Who said women can have it all? The argument before the Supreme Court that you should know about

The new threat to women’s rights in America

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Ana Pietrewicz / Daily Collegian

By Tegan Oliver, Collegian Columnist

On Wednesday, Dec. 1, the Supreme Court began hearing a case, Dobbs v. Jackson Women’s Health Organization, centered around abortion rights. Two major cases have set the stage for this legal challenge: Roe v. Wade and Planned Parenthood v. Casey. The case before the court has the potential to undermine – or even overturn – these landmark decisions.

In 1973, the Supreme Court set a long-standing precedent in Roe v. Wade: the constitutional right to abortion. In 1970, a woman, called Jane Roe in court for privacy purposes, filed a lawsuit against Henry Wade, the district attorney in Dallas County, Texas. She challenged a Texas law that banned abortion in all cases except those in which a doctor ordered an abortion to save a woman’s life. The Supreme Court took on the case and struck down the Texas law.

The majority opinion in Roe stated that the Due Process Clause within the 14th Amendment protects right to privacy, which encompasses women’s right to choose to have an abortion. The opinion acknowledged that the state must strike a balance between two legitimate interests: protecting women’s health and the “potentiality of human life.” This decision led to a ban on state laws regulating abortion before “viability” of the fetus, or before the fetus could live outside of the mother, which experts estimate happens around 24 weeks.

In 1992, the Supreme Court heard another case, Planned Parenthood of Southeastern Pennsylvania v. Casey, and set an important restriction on the ability of states to regulate abortion. A few years prior, Pennsylvania legislators passed a series of provisions amending the existing abortion laws, including new requirements regarding informed consent, a 24-hour waiting period, parental consent for minors and notification of husbands for married women.

When the case got to the Supreme Court, justices implemented a new standard for testing the legality of state abortion laws: the undue burden test. According to this test, laws cannot impose a “substantial obstacle in the path of a woman seeking an abortion before the fetus attains viability.” Though the court decided that the husband notification requirement was the only provision to fail the undue burden test, an important precedent was set.

Jackson Women’s Health Organization, the defendant in the case that the Supreme Court heard this week, is an abortion clinic challenging a Mississippi law banning abortion after 15 weeks. Mississippi legislators passed the law in 2018, but a federal appellate court quickly blocked its enforcement. The state says that the fetus has made important physiological developments by 15 weeks and, at that point, abortions can be dangerous for women. Jackson Women’s Health Organization argues that the fetus is not viable at 15 weeks, making regulation of abortions unconstitutional based on Roe v. Wade.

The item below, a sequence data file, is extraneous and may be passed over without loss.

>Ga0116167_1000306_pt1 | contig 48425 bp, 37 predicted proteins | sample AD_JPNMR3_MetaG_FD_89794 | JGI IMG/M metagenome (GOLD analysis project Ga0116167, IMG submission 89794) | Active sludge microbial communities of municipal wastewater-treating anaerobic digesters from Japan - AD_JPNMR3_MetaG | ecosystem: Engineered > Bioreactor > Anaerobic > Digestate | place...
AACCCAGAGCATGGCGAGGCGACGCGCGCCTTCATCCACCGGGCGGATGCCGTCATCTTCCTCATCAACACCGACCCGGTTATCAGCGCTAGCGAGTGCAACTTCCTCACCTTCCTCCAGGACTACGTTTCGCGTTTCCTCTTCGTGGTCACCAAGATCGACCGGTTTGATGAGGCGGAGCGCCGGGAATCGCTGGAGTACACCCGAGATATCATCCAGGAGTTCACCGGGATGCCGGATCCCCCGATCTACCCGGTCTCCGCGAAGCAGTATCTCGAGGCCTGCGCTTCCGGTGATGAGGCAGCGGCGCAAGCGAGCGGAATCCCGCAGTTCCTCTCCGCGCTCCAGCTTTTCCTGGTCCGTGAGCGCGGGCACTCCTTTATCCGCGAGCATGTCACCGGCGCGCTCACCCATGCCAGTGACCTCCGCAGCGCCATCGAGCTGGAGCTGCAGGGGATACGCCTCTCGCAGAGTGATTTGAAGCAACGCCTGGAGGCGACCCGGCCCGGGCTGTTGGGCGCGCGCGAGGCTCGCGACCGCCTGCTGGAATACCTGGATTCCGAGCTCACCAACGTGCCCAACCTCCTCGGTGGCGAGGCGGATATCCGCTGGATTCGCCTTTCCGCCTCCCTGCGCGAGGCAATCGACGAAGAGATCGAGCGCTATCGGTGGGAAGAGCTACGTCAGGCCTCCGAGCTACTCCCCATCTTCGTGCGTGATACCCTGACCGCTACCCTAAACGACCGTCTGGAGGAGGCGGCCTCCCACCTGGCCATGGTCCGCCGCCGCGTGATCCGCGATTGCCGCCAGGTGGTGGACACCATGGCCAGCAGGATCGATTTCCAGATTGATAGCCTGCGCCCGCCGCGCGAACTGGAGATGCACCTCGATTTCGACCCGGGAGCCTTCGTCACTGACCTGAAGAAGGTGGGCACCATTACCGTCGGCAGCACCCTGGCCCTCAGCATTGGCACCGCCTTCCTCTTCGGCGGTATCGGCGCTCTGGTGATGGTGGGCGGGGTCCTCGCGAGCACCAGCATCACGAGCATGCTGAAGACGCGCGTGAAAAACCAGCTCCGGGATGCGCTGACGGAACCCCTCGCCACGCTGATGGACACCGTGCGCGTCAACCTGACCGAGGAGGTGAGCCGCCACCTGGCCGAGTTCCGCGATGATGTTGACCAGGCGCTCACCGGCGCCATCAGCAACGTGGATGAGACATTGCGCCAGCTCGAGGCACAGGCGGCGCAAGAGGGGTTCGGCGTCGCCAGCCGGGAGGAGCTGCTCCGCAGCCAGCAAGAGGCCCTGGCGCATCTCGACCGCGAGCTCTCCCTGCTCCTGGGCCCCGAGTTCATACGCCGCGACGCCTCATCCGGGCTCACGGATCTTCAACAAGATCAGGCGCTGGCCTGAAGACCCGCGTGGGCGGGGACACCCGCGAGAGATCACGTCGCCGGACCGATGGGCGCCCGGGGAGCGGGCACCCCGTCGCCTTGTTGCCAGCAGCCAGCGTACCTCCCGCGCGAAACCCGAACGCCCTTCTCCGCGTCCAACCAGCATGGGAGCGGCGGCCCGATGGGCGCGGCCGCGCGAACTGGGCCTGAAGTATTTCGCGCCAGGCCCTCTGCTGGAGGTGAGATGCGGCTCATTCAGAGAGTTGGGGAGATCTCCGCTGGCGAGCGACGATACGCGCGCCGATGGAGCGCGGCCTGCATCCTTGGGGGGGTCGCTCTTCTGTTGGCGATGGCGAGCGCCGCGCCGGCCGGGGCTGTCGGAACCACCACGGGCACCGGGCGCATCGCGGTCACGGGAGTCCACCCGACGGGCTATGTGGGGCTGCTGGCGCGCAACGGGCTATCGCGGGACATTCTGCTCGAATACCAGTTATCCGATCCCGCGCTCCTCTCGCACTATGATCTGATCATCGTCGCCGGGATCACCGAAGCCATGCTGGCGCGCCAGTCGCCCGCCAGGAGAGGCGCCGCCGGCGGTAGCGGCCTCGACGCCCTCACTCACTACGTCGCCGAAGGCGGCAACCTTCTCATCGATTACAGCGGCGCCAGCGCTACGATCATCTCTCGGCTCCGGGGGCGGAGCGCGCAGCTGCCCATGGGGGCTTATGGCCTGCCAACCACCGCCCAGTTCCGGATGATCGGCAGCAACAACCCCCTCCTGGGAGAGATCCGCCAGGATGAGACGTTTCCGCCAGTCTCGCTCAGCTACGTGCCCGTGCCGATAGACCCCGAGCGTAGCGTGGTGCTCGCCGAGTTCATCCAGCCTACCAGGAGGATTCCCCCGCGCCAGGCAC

A federal appellate court decided against the state, affirming a lower court ruling that abortion is a right until a fetus is viable. Mississippi appealed to the Supreme Court to overturn Roe v. Wade and Planned Parenthood v. Casey with Thomas E. Dobbs, Mississippi’s state health officer, as the named petitioner on behalf of the state.

One of the state’s main arguments – and the one I hope to call attention to – suggests that laws protecting abortion rights, many of which rely on the precedents of Roe and Planned Parenthood, are less necessary now because of the expansion of economic opportunities for women. Essentially, they’re making a “you can’t have it all” argument directed at women, saying women can be financially successful on top of supporting a family, so they won’t need an abortion.

This argument is problematic and dangerous for a few reasons, one of which being that it sidesteps the real issues underlying abortion rights, like the right to make decisions regarding one’s health. This argument also doesn’t reflect the economic realities of many women, particularly women of color, nonbinary or trans women and low-income women. Federal protections for women with children, from paid leave, to childcare assistance, to pregnancy discrimination protections, are weak at best and nonexistent at worst.

The precedent set by the passive acceptance of the “you can’t have it all” argument would have a trickle-down effect that should concern all of us, regardless of identity or ability to become pregnant. Once this argument has been accepted by the court, it can be used to justify the absence of other rights protections based on the argument that they are no longer needed.

If Roe and Planned Parenthood decisions are reversed, eliminating the viability line standard and undue burden test, states can immediately begin making all abortions illegal. Moreover, many states have laws written banning abortions that could go into effect upon the reversal of these decisions. The move to a blanket ban on abortions could become a tangible reality incredibly fast. Though Massachusetts laws would likely see little change, we would be impacted by changing laws in nearby states, as we would become a haven for residents of states where currently unenforceable pre-Roe laws would go into effect, such as Michigan and Wisconsin.

The current Supreme Court has a 6-3 conservative majority, which makes optimism about the outcome of the case, which will likely be decided next June, difficult. In the meantime, we must understand the weight of the arguments that were made on Wednesday and the danger they pose to the future of women’s rights.

Tegan Oliver can be reached at [email protected]